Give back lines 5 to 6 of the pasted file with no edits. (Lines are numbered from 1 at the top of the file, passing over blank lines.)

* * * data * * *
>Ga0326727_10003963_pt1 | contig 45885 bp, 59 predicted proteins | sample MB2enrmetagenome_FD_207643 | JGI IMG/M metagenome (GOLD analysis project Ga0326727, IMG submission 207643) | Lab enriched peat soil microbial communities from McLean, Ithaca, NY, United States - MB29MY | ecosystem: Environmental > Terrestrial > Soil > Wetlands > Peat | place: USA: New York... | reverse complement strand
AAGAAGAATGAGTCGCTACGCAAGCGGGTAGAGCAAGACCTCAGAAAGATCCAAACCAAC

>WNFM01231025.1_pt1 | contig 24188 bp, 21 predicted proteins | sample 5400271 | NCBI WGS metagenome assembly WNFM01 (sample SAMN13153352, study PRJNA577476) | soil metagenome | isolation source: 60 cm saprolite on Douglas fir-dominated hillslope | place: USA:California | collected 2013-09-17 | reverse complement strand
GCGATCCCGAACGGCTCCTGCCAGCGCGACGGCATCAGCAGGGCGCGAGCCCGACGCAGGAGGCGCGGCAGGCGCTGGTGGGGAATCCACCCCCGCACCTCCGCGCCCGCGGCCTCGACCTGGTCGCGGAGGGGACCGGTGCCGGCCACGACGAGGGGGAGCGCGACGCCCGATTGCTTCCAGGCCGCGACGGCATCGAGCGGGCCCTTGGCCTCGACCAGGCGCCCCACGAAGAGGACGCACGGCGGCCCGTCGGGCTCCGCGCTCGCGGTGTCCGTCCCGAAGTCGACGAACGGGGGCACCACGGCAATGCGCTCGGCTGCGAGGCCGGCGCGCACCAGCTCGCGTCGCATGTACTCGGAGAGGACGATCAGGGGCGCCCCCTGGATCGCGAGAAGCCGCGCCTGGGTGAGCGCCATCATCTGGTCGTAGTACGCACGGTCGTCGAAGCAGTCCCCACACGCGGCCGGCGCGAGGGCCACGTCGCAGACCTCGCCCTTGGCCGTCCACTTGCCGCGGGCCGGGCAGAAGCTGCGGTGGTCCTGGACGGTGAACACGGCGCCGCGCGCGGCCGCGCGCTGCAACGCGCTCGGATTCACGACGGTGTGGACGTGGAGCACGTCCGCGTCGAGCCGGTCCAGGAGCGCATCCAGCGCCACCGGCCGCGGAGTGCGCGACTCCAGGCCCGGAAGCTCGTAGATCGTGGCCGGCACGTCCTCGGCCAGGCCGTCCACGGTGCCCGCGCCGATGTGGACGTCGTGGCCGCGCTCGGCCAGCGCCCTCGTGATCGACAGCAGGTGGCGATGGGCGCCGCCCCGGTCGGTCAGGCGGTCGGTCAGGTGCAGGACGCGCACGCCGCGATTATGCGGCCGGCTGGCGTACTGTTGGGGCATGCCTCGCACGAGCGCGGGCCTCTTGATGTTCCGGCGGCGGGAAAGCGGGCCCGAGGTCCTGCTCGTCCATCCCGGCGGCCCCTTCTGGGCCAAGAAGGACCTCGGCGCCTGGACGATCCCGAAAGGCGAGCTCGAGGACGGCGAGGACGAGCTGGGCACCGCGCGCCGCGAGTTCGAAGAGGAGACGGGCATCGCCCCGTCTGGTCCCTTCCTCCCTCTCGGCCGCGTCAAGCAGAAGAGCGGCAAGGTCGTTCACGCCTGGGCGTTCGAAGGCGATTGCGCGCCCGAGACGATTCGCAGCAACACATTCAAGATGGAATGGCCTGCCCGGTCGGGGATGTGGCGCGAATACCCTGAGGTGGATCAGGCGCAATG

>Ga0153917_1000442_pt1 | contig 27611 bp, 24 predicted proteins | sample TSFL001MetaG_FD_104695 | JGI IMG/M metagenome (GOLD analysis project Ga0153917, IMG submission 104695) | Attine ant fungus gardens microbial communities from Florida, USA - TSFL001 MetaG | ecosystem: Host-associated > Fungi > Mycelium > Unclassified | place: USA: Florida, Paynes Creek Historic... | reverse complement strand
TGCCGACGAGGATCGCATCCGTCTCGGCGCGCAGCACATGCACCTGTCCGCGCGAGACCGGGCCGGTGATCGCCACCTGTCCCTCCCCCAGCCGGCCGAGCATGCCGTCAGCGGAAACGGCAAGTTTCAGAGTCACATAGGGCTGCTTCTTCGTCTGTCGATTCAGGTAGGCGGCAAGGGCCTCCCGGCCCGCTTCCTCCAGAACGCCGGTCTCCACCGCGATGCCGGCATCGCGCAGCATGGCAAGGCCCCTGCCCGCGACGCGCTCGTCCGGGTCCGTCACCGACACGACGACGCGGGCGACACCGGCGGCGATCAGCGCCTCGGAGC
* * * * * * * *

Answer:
>Ga0153917_1000442_pt1 | contig 27611 bp, 24 predicted proteins | sample TSFL001MetaG_FD_104695 | JGI IMG/M metagenome (GOLD analysis project Ga0153917, IMG submission 104695) | Attine ant fungus gardens microbial communities from Florida, USA - TSFL001 MetaG | ecosystem: Host-associated > Fungi > Mycelium > Unclassified | place: USA: Florida, Paynes Creek Historic... | reverse complement strand
TGCCGACGAGGATCGCATCCGTCTCGGCGCGCAGCACATGCACCTGTCCGCGCGAGACCGGGCCGGTGATCGCCACCTGTCCCTCCCCCAGCCGGCCGAGCATGCCGTCAGCGGAAACGGCAAGTTTCAGAGTCACATAGGGCTGCTTCTTCGTCTGTCGATTCAGGTAGGCGGCAAGGGCCTCCCGGCCCGCTTCCTCCAGAACGCCGGTCTCCACCGCGATGCCGGCATCGCGCAGCATGGCAAGGCCCCTGCCCGCGACGCGCTCGTCCGGGTCCGTCACCGACACGACGACGCGGGCGACACCGGCGGCGATCAGCGCCTCGGAGC